CAPE CANAVERAL, Florida – The launch of a SpaceX Falcon 9 rocket carrying 60 Starlink satellites from Space Launch Complex 39A at Kennedy Space Center in Florida is set for 8:25 a.m. on Sunday, October 18, 2020.
According to the latest forecast from the U.S. Space Force 45th Weather Squadron, there is a 70% chance of favorable weather for launch.
The primary weather concerns are cumulus clouds and liftoff winds.
Following stage separation, the first stage of the Falcon 9 Block 5 will attempt a landing on an autonomous drone ship Of Course I Still Love You in the Atlantic Ocean.
SpaceX will also likely attempt to catch both fairing halves at sea.
This is the 14th launch of Starlink satellites into orbit.
The 60 Starlink satellites are part of a next-generation satellite network developed by SpaceX to provide the globe with reliable and affordable broadband internet services.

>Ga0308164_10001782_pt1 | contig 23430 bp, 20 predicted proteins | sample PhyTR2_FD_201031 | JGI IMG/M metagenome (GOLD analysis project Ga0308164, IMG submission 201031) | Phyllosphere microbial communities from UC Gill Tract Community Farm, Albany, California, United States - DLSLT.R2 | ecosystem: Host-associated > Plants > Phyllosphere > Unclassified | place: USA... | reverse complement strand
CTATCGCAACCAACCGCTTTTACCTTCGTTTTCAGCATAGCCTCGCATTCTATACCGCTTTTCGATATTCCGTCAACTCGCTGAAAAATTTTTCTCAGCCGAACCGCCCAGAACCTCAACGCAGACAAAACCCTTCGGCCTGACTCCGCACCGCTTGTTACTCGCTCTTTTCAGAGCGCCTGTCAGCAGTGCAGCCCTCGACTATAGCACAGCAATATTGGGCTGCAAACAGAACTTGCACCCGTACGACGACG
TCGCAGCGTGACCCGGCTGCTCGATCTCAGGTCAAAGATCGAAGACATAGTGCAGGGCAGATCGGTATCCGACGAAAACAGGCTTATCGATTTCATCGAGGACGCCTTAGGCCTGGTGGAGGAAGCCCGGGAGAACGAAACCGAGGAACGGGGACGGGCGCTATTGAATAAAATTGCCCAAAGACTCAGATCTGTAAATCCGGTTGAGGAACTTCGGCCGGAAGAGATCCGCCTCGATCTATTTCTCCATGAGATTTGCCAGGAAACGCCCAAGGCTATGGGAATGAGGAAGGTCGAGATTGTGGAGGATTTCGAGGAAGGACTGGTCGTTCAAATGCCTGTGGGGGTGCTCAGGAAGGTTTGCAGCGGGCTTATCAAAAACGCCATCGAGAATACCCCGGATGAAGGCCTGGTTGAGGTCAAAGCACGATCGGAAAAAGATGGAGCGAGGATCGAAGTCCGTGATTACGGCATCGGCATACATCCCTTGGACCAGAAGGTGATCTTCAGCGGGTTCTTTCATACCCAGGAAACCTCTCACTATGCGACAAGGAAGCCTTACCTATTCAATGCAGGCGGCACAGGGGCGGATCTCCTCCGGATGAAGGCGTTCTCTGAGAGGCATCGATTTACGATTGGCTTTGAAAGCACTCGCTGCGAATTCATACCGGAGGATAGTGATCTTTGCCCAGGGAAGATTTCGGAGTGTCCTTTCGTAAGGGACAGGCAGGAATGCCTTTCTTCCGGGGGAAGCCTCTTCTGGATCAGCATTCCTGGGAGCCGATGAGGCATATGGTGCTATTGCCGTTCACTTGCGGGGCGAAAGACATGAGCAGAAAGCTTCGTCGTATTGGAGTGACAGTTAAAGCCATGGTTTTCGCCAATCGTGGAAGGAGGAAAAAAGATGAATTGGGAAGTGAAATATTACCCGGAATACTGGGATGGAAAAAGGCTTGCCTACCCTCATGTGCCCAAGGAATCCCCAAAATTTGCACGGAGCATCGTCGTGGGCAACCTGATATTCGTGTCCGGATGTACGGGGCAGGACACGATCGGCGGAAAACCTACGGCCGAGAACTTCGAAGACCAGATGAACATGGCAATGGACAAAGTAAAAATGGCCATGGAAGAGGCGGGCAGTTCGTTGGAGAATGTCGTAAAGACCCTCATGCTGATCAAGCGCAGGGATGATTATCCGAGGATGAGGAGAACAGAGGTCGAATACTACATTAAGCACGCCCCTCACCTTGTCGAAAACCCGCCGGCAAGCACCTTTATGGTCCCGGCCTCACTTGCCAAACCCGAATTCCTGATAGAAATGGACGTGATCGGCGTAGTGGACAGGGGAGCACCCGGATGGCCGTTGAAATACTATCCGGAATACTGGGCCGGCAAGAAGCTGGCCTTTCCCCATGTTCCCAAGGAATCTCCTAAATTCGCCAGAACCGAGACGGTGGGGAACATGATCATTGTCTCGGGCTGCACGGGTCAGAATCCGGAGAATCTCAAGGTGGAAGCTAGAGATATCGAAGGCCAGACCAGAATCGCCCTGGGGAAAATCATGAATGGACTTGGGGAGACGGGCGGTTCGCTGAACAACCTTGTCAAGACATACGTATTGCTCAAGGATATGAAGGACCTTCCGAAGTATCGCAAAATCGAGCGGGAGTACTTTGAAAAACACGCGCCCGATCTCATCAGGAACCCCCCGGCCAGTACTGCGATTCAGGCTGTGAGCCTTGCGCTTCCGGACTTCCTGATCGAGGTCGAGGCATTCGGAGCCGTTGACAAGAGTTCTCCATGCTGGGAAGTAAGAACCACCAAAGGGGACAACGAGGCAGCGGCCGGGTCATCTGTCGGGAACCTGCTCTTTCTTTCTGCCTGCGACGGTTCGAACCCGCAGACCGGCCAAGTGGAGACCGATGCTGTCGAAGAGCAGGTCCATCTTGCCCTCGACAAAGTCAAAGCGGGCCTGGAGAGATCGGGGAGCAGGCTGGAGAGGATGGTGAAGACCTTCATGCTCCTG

Each Starlink satellite weighs approximately 500 lbs. (227kg) and features a flat-panel design with multiple high-throughput antennas and a single solar array.
SpaceX designed Starlink to connect end-users with low latency, high bandwidth broadband services by providing continual coverage around the world using a network of thousands of satellites in low Earth orbit.
Starlink satellites feature Hall thrusters powered by krypton to adjust position on orbit, maintain intended altitude, and de-orbit.
A Hall thruster is a type of electric propulsion device that produces thrust by ionizing and accelerating a noble gas, usually xenon.
While producing comparatively low thrust relative to conventional rocket engines, Hall thrusters provide significantly greater specific impulse or fuel economy.
This results in increased payload carrying capacity and a greater number of on-orbit maneuvers for a spacecraft using Hall thrusters rather than traditional rocket engines.
Starlink satellites are capable of tracking on-orbit debris and autonomously avoiding a collision.
95 percent of all components of this Starlink satellite design will quickly burn in Earth’s atmosphere at the end of each satellite’s life-cycle which exceeds all current safety standards.